Taxing health harming products and creating health promotion funds
Plenary session III on Sunday explored how governments are innovating to transform under-funded areas of public health through taxing products that harm health, and earmarking these increased revenues for specific programmes.
The three speakers discussed the current models being used and developed in their respective countries – with a focus on tobacco control as the first area of health programming to have widely introduced these finance mechanisms. The conversation was moderated by Dr Yussuf Saloojee, executive director of the National Council Against Smoking, South Africa.
The discussion was framed for the conference by Dr Saloojee who said: ‘Tobacco control is a vital part of TB control. One in five people who die from TB are smokers. And it’s not just about cessation. It’s about helping people to make good health decisions by changing the environment in which they live.’
He summarised this form of sustainable funding for health as, ‘Taxing bad for good’ and highlighted its potential for tackling issues beyond tobacco use, referring to alcohol and sugar specifically.
Mr Kaul Singh Thakur, Minister of Health and Family Welfare, Law and Revenue for the Government of Himachal Pradesh, India spoke about the success of the tobacco control programme in his state. Smokefree laws now cover all public places across the state and the sale of single cigarettes has also been banned. He spoke about the challenge of sustaining funding for the programme while it remains unfunded by the federal government. Mr Thakur said that the state used innovative sources of funding for tobacco control generated at state level, including revenue from fines for violating the smokefree law, and corporate social responsibility funds from business – highlighting the importance of protecting these funds from tobacco industry interference.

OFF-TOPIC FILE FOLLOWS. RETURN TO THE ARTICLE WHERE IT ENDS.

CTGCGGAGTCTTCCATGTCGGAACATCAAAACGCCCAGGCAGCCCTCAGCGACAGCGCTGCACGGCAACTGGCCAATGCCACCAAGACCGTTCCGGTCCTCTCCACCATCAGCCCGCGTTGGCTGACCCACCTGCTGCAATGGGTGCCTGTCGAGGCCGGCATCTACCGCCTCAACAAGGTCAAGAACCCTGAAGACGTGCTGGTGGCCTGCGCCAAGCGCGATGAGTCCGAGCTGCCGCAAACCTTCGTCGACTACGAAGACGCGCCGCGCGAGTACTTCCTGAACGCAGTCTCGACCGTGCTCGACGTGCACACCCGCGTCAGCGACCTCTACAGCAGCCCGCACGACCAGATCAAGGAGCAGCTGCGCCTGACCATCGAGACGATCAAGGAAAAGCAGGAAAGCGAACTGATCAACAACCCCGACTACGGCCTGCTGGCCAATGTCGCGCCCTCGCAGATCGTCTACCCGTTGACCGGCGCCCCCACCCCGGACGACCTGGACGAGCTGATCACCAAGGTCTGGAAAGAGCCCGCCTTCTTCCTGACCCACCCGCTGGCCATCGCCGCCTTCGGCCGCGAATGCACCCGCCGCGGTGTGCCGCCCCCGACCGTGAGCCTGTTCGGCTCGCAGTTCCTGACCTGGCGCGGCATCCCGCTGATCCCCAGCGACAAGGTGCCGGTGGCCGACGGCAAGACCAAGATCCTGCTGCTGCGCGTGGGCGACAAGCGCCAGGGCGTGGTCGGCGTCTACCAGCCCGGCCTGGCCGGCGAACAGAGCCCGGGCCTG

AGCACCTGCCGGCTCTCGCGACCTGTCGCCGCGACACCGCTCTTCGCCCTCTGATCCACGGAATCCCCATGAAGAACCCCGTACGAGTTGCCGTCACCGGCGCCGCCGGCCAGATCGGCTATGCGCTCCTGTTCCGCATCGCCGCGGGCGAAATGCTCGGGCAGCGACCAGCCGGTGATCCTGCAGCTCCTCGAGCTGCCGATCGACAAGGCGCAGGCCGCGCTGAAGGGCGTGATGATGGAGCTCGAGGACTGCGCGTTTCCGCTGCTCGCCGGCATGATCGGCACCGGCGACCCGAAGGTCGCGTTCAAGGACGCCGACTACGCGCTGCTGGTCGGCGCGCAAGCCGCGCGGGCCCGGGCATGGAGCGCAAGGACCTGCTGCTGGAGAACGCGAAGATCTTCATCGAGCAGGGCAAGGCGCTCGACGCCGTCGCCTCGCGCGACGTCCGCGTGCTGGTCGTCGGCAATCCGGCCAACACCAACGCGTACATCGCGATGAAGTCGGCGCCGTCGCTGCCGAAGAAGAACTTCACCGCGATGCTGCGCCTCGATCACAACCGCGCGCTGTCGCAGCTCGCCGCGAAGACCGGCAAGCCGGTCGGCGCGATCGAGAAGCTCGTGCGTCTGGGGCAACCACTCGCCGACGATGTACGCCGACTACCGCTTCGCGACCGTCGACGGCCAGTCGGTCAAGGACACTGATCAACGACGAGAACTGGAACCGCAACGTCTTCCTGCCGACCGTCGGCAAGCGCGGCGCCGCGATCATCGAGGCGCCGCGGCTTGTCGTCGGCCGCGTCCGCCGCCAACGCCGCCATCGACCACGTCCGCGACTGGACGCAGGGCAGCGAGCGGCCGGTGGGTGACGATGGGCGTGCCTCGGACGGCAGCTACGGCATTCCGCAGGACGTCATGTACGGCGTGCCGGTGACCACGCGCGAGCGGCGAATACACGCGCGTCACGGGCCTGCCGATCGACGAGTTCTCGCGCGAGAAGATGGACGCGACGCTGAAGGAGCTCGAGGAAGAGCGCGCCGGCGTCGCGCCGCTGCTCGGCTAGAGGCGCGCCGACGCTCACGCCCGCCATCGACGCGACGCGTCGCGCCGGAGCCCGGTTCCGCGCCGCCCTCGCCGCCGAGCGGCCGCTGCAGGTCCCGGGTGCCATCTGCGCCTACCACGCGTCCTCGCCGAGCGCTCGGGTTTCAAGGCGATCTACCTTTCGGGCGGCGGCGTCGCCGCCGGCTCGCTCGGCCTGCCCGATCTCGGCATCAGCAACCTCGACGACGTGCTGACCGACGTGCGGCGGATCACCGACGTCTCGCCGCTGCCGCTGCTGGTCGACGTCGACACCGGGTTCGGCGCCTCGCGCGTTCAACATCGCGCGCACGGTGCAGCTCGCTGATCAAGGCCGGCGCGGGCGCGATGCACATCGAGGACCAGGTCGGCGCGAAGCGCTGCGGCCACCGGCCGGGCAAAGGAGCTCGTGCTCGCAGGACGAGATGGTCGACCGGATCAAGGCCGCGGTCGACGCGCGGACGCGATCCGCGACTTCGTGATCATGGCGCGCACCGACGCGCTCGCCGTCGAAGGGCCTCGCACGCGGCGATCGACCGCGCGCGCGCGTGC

Mr Jeremias Paul, Undersecretary of the Department of Finance, the Republic of the Philippines illustrated the success of the country’s ‘SIN tax’ for both reducing prevalence of smoking and increasing revenues through soft earmarking of taxes. These funds have countered the regressive nature of increased tobacco taxes by using the additional revenue to subsidise Universal Health Care for the poorest in the country. He said health promotion funds must track and report both how money is spent, and its impact on health data. Where programmes are proven to be effective, they will attract greater funding: ‘Money begets money,’ said Mr Paul.
Ms Anne Jones, technical advisor for The Union and focal point for Viet Nam, replaced Dr Luong Ngoc Khue, Director of VINACOSH, on the panel. She spoke about how the Viet Nam government became the latest to take action in this area by establishing its own Tobacco Control Fund – with compulsory contributions from the tobacco industry in a ‘polluter pays’ approach. Following the success of this work on tobacco control funds, future plans are being developed to include taxes on additional harmful products – this will fund its action plans to reach their national health goals, including a reduction of non-communicable diseases.
‘The main lesson from Viet Nam is that they implemented a comprehensive tobacco control law that included a Tobacco Control Fund to strategically reach national health targets and evaluate outcomes,’ Ms Jones concluded.